Top of the Morning
Elon Musk has been regularly compared to Donald Trump for their similar Twitter habits. Now we've learned of yet another parallel: A refusal to correct an obvious falsehood, even when the consequences of that refusal could be far more damaging than the original misstatement.
- The SEC yesterday sued Musk for allegedly making several false statements, related to his abandoned efforts to take Tesla Motors private. In short, regulators allege that Musk didn't have anything close to "funding secured" for a buyout at $420 per share, having never discussed specific pricing with prospective partners, and that the $420 figure itself was indeed related to slang for marijuana. Read the lawsuit.
- The civil complaint came hours after Musk reportedly pulled the plug on a settlement that would have included: A 2-year ban on serving as Tesla chairman, a fine for both Musk and Tesla, and a requirement that Tesla add two new independent directors. Musk would not have been required to admit wrongdoing, and he could have remained CEO.
- By not taking the settlement, Musk faces a very real possibility that he'll be banned from being either CEO or a director of not just Tesla, but any other public company, for a significant period of time.
- He also could face criminal charges by the U.S. Justice Department, if it determined that Musk's misstatements weren't just reckless, but were also motivated either by a desire for personal gain or revenge against short sellers of Tesla stock.
- Not settling also makes it easier for shareholders to sue. Shares opened this morning down 12%, representing more than $6.3 billion in lost market cap since yesterday's close.
The bottom line is that Musk didn’t just make an unforced error. He compounded it both at the time, by not simply retracting his initial tweet, and then yesterday by throwing his racket at the umpires.
• Time to Vote: Axios has learned that TPG Capital is giving all 800 of its US employees up for four hours off on November 6, so that they can go to the polls. This is part of a national nonpartisan campaign, and TPG also sent a letter on Tuesday to all of its portfolio company CEOs, asking that they consider participating.
• Corporate American sexism: FactSet reports that only 36 companies in the Russell 3000 have either female-majority boards of 50/50 gender parity on their boards. Or, put another way, over 98% of companies in the Russell 3000 have male-majority boards of directors (including 18% with no women at all).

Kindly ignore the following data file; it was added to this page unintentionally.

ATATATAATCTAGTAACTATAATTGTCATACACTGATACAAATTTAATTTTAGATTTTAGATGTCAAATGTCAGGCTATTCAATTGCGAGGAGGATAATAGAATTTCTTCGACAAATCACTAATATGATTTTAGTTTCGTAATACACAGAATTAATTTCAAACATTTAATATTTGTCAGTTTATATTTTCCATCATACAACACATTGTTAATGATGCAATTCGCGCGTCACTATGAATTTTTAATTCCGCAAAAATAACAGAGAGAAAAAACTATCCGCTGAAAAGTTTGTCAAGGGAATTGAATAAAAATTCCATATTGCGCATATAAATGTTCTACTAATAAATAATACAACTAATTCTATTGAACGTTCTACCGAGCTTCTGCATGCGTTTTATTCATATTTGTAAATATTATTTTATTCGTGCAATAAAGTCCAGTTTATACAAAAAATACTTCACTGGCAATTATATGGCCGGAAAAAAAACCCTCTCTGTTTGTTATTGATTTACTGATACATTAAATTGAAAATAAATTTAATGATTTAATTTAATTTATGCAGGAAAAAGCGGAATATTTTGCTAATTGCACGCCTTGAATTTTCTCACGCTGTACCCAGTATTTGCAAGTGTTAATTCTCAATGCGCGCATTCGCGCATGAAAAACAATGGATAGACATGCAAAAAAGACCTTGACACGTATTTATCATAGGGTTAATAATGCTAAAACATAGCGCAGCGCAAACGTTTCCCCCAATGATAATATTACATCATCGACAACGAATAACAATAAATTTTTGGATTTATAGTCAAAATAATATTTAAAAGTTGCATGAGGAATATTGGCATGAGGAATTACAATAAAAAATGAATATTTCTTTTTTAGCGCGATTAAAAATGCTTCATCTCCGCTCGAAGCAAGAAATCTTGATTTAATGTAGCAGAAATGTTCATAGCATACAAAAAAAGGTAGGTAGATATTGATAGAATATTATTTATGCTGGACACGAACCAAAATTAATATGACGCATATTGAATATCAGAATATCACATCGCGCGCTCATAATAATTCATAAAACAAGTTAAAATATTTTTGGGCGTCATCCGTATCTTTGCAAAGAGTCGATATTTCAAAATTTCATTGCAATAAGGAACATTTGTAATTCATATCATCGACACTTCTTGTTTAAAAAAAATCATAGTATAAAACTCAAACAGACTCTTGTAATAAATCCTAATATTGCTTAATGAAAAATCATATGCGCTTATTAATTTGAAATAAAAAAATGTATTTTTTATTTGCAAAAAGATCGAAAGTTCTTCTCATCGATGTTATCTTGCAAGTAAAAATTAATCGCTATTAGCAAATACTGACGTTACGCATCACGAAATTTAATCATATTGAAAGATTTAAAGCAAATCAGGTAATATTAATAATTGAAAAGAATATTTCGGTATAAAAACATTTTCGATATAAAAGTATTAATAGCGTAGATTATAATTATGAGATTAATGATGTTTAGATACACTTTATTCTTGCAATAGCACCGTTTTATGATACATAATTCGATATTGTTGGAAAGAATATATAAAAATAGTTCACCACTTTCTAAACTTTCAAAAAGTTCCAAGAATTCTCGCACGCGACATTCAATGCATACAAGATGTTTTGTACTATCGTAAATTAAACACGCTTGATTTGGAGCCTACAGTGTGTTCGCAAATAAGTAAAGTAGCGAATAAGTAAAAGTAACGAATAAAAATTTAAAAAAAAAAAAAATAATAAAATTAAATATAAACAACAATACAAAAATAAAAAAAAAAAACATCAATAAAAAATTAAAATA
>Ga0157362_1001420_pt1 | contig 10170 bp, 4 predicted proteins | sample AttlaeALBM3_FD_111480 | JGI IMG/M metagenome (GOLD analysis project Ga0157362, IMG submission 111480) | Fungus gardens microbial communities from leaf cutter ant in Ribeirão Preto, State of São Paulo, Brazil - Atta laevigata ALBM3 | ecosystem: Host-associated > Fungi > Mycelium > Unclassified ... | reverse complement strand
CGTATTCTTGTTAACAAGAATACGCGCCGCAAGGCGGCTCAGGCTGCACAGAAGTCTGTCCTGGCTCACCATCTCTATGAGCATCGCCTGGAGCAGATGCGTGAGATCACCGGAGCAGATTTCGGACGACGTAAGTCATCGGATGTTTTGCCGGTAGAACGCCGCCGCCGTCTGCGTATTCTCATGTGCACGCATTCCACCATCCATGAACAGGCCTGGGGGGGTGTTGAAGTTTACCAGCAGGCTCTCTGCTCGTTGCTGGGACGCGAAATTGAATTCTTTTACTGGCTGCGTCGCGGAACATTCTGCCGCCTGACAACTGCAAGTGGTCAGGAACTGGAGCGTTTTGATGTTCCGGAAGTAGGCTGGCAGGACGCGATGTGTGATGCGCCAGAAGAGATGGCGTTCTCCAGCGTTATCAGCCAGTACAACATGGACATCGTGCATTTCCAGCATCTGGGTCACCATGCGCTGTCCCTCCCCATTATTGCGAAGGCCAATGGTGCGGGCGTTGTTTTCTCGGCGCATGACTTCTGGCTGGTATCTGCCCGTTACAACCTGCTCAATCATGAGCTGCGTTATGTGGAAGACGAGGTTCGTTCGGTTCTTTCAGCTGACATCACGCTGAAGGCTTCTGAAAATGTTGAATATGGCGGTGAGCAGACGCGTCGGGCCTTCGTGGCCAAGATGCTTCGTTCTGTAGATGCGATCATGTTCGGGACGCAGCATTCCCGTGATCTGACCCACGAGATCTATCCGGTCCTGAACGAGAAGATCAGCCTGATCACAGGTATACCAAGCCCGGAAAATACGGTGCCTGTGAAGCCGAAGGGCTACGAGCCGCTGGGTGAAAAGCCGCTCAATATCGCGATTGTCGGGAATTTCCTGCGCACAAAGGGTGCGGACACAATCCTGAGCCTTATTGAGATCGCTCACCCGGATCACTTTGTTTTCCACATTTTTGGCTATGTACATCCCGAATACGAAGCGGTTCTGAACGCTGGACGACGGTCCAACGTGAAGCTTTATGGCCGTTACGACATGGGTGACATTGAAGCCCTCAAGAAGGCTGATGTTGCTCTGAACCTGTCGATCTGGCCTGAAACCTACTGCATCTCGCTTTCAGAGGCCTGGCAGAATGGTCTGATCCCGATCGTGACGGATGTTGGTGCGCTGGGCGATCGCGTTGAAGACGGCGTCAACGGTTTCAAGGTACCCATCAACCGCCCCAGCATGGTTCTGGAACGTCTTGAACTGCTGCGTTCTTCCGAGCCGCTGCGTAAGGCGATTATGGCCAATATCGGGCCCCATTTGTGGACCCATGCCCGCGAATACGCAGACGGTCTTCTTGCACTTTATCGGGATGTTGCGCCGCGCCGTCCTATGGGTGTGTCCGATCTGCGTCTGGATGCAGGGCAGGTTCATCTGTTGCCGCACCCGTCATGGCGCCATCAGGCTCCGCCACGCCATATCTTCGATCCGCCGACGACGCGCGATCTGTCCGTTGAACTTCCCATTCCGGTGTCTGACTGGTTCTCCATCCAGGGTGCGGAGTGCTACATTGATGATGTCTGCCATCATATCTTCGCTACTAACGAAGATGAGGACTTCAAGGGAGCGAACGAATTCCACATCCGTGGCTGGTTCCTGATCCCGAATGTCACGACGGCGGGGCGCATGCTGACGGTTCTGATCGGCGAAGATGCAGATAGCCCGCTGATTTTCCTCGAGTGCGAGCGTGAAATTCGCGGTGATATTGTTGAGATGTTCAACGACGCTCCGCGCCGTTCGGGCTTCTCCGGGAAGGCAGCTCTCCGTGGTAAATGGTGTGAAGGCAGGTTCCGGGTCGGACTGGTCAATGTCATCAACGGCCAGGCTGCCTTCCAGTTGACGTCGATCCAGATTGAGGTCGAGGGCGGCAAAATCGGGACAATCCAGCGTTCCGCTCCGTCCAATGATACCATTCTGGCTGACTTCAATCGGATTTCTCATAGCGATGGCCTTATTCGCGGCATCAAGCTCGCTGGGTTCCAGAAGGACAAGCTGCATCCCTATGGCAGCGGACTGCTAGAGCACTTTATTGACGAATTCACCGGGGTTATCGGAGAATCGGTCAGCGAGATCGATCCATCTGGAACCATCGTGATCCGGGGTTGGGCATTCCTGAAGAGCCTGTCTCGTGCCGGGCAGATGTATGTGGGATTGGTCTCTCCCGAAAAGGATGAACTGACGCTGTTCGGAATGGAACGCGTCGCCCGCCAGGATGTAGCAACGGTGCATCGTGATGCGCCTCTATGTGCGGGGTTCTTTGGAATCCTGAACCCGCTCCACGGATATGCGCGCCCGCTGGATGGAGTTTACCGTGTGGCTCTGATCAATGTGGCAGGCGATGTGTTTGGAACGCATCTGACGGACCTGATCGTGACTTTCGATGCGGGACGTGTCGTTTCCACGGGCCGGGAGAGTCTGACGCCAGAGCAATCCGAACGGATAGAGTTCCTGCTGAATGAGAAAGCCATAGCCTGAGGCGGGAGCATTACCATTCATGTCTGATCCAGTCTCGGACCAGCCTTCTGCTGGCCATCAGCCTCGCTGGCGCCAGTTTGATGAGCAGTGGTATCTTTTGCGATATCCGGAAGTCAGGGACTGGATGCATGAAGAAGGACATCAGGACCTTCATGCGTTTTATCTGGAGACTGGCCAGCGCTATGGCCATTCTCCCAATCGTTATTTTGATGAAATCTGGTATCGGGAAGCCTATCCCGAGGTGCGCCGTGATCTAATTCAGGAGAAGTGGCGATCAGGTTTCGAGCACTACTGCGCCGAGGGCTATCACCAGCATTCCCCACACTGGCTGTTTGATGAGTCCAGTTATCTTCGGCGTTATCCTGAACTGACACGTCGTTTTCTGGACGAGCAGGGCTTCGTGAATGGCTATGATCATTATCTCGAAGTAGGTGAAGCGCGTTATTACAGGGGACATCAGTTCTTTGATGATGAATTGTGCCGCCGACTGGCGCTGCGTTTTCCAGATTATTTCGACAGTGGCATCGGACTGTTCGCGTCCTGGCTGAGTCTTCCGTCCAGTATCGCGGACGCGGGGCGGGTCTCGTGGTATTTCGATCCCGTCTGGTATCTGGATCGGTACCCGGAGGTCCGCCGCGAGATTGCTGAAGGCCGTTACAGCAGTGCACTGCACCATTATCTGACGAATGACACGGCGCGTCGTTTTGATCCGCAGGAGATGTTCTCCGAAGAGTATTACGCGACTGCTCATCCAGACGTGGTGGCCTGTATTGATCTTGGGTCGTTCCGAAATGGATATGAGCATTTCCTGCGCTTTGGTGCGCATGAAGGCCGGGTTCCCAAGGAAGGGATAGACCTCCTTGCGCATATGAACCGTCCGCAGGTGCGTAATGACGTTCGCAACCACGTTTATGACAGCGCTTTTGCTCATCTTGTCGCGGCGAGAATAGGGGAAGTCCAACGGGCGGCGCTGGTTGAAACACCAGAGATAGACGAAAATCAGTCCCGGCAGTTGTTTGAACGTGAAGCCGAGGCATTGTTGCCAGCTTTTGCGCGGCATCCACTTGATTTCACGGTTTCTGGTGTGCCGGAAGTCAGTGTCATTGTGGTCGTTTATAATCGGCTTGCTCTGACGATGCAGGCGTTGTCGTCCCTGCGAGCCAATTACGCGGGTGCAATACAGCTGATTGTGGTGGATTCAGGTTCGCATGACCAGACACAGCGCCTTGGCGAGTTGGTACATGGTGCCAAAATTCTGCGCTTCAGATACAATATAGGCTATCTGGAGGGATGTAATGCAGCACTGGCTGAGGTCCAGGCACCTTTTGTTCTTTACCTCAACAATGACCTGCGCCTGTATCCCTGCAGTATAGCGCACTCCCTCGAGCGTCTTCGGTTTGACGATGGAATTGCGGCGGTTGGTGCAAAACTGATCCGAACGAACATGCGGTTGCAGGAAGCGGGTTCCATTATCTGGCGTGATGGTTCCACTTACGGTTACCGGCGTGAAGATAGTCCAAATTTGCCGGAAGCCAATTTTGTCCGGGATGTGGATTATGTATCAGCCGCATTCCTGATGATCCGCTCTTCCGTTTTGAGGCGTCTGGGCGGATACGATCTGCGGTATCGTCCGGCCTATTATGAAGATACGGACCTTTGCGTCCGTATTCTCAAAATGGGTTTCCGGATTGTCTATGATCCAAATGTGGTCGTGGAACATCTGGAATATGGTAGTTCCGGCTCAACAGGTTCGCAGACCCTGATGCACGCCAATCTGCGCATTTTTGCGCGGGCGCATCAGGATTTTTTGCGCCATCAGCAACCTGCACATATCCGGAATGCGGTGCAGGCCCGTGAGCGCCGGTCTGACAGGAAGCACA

• Deal data: Global announced M&A volume for 2018 is now at $3.24 trillion, including $1.33 trillion in the US, per Thomson Reuters. Those are up 38% and 50%, respectively, over the first nine months of 2017.
🎧 Pro Rata Podcast: Our latest episode focuses on on the mounting mess at Facebook. Listen here.
Funding Circle, a British peer-to-peer lender, raised £300 million in a London IPO that valued the company at around £1.5 billion.
- Why it's the BFD: Because it could convince other large European tech companies that they can viably float in London instead of New York, particularly given that Funding Circle is a fin-tech listing in the midst of Brexit.
- Deal details: Funding Circle priced at the bottom of its expected range, and had raised VC funding from firms like Accel, Ballie Gifford, Rocket Internet, DST and BlackRock.
- Bottom line: "Funding Circle’s online lending platform enables investors including banks, asset managers, insurers, government-backed entities and funds to lend to small and medium-sized businesses in Britain, the United State, Germany and the Netherlands." — Dasha Afanasieva, Reuters
Venture Capital Deals
🚑 KSQ Therapeutics, a Cambridge, Mass-based drug discovery startup that utilizes CRISPR-Cas9 gene editing, raised $76 million in Series B funding. Flagship Pioneering led, and was joined by Polaris Partners, ARCH Venture Partners and Alexandria Equities. http://axios.link/XAIy
• Pymetrics, a New York-based online recruitment platform, raised $40 million. General Atlantic led, and was joined by Salesforce Ventures, Workday Ventures and return backers Jazz Venture Partners and Khosla Ventures. http://axios.link/SYzn
🚑 Akrevia Therapeutics, a Cambridge, Mass.-based immunotherapy company, raised $30 million in Series A funding co-led by F-Prime Capital Partners and Atlas Venture. The financing sets up a team led by ex-Ariad and Intellia executives to advance a pipeline of immuno-oncology candidates. http://axios.link/7PLq